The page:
Joseph Kentenich

Joseph Kentenich

Father Joseph Kentenich SAC (* 16 November [According to the book “Die verborgenen Jahre” Kentenich was born on 16 November, but 18 November is his commemoration day] , 1885 near Cologne; † 15 September 1968 in Schönstatt) was a father of the Pallottines and founder of the Schoenstatt Movement. He is also remembered as a thinker, theologian, educationalist and pioneer of a Catholic response to an array of modern issues, whose teachings underwent a series of challenges from political and ecclesiastical powers. He attempted to teach Christians how to live out their faith.

Considered by many of those who came into contact with him to have been a saint. His cause for sainthood is currently at the diocesan level in the Diocese of Trier, pending the compilation of his writings and correspondences.


He was born in Gymnich, near Cologne, and christened Peter Josef Kentenich the next day at the parish church of St. Kuniberts. A sickly, illegitimate boy in imperial Germany, he faced many difficulties in his early life. From the age of nine he had a strong devotion to the Virgin Mary whom he credited with bringing him through his life's many trials.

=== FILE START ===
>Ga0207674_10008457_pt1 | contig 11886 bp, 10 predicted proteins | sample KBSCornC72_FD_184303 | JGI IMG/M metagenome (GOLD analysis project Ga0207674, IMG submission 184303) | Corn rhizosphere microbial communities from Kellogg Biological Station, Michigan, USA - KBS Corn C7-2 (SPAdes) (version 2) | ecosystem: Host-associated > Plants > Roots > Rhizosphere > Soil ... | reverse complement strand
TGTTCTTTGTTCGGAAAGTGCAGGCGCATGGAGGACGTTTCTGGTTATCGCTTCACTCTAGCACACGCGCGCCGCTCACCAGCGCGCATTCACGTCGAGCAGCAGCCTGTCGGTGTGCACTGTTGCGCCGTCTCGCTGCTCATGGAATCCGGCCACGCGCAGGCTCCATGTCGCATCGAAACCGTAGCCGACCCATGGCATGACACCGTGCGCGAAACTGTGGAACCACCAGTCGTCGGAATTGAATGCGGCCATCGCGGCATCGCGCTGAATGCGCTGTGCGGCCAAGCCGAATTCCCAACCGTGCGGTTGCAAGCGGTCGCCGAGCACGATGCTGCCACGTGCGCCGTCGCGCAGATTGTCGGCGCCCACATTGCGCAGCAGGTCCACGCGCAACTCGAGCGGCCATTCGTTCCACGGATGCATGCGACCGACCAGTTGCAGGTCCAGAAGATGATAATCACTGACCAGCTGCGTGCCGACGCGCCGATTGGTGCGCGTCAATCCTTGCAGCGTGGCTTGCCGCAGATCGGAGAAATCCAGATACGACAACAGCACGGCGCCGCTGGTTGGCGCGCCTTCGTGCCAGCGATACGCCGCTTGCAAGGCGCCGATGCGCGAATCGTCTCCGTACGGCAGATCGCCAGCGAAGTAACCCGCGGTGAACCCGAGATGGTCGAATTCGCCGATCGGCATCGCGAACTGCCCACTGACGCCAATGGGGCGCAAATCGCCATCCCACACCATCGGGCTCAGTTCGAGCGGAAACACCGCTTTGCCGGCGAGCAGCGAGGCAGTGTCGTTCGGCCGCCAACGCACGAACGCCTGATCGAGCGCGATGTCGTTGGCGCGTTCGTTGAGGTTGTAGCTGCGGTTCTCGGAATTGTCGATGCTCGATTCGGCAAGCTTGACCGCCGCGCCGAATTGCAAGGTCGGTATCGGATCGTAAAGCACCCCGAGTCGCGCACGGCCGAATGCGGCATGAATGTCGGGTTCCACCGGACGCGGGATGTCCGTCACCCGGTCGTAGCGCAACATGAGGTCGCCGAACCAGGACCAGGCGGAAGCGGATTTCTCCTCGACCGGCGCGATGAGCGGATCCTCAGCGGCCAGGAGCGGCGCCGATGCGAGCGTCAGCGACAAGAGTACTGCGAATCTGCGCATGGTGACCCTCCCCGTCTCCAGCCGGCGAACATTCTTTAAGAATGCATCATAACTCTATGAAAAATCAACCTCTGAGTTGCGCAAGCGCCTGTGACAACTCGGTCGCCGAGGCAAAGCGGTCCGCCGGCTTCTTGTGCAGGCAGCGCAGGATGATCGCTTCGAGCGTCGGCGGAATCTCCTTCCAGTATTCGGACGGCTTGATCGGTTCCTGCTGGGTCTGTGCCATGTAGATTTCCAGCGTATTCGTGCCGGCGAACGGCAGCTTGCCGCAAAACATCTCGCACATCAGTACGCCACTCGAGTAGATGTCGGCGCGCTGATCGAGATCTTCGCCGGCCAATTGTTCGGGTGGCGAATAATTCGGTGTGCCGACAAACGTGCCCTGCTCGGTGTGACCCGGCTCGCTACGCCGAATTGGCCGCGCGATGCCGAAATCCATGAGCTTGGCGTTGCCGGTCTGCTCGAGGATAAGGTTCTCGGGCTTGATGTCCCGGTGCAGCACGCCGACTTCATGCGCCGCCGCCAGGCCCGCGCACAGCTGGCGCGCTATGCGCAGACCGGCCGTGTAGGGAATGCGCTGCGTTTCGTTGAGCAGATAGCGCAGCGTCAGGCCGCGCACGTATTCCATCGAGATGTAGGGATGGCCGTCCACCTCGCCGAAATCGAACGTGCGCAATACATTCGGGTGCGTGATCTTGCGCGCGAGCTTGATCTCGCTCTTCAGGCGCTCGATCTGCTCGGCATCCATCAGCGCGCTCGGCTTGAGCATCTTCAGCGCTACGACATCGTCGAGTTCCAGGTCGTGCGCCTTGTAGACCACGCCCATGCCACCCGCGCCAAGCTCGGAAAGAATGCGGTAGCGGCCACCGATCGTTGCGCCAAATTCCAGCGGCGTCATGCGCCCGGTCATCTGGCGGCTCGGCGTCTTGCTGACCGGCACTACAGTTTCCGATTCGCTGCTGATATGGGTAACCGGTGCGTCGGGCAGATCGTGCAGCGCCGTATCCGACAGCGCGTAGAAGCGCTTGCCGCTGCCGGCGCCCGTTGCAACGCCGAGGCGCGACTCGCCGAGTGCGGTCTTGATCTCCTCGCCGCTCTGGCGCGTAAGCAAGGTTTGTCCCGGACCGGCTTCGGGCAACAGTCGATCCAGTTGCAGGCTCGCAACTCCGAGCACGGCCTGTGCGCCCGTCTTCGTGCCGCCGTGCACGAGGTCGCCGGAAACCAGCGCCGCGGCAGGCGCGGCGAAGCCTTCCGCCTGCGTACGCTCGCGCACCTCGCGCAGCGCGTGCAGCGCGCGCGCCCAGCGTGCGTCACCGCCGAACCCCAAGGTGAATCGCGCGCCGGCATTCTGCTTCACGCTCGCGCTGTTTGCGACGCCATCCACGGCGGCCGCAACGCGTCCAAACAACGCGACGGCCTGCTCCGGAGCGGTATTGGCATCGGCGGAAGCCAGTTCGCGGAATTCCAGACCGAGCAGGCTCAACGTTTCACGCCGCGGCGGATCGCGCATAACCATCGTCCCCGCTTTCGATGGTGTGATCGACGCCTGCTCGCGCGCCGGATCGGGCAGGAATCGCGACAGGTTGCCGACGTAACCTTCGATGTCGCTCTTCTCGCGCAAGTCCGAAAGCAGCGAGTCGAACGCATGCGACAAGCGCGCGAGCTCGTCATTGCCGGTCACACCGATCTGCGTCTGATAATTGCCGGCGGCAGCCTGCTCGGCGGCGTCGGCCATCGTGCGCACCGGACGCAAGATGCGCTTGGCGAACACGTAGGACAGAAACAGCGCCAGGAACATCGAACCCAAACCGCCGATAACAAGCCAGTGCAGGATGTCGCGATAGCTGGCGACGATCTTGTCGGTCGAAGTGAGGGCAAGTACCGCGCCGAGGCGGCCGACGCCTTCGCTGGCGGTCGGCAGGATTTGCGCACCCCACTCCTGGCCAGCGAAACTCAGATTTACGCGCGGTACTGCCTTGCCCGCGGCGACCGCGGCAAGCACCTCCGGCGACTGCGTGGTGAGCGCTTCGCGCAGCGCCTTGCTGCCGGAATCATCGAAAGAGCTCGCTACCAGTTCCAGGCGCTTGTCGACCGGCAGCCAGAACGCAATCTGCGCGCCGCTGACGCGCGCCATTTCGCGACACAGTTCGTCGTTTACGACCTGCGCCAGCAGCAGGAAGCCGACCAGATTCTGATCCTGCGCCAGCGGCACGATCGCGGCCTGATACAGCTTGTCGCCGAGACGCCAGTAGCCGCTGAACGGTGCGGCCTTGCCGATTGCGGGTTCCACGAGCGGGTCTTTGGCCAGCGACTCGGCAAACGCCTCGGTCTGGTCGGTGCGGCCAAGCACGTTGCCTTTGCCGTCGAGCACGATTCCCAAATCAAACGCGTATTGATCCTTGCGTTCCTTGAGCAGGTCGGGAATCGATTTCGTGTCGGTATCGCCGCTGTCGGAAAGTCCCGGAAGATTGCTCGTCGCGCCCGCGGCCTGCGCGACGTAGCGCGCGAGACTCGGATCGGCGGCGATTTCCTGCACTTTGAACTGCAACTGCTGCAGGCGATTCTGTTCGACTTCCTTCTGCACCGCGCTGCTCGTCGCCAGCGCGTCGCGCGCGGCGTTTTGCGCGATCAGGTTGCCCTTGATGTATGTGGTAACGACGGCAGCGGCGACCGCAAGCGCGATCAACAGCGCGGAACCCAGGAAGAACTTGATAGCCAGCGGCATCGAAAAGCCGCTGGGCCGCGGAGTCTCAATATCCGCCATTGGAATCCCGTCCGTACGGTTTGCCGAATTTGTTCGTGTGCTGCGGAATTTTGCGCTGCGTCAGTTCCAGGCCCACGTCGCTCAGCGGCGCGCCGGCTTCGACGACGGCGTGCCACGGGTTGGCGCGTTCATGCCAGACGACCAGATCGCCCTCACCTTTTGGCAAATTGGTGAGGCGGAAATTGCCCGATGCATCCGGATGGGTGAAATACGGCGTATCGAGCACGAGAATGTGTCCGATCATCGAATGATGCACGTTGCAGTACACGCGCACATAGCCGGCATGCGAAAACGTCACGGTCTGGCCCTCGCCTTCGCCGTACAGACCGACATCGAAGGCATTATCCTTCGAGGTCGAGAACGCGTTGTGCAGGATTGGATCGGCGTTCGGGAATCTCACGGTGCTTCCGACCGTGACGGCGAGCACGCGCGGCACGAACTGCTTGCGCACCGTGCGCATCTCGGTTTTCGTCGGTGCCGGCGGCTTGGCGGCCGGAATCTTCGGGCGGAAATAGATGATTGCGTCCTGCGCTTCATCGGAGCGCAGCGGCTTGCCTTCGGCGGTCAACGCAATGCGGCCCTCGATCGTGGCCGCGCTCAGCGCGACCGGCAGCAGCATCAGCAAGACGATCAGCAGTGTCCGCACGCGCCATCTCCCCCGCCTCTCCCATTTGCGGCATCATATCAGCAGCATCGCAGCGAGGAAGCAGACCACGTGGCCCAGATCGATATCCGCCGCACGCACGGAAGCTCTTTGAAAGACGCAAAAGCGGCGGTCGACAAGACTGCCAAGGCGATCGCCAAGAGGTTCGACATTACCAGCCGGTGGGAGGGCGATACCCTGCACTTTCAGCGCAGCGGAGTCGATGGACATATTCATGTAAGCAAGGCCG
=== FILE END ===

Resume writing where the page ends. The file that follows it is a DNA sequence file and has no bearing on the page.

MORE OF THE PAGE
He joined the seminary at an early age, by which time he already knew he wanted to become a priest. Nevertheless, the following years were very difficult for him. He had a very strong sense of truth, and constantly questioned his teacher's ideas. There were many things he thought should be different in the way they were taught to relate with God. At the same time, it was not easy for him to get along with his companions. It was only God and the Virgin Mary he felt comfortable with. His mother would visit him sporadically with great concern, especially about his health.

When the time for Ordination had come, the Pallottine Council had to decide whether the students were fully prepared to receive the Sacrament. On account of his challenges and moral and theological hesitations, Joseph Kentenich was a matter of strong discussion between them. There was one member of the Council that stood up for him, claiming he had great faith. Kentenich would very often pray to God: “Why did you create me, if you are not going to let me be your Priest?”. Eventually, the Council approved his ordination.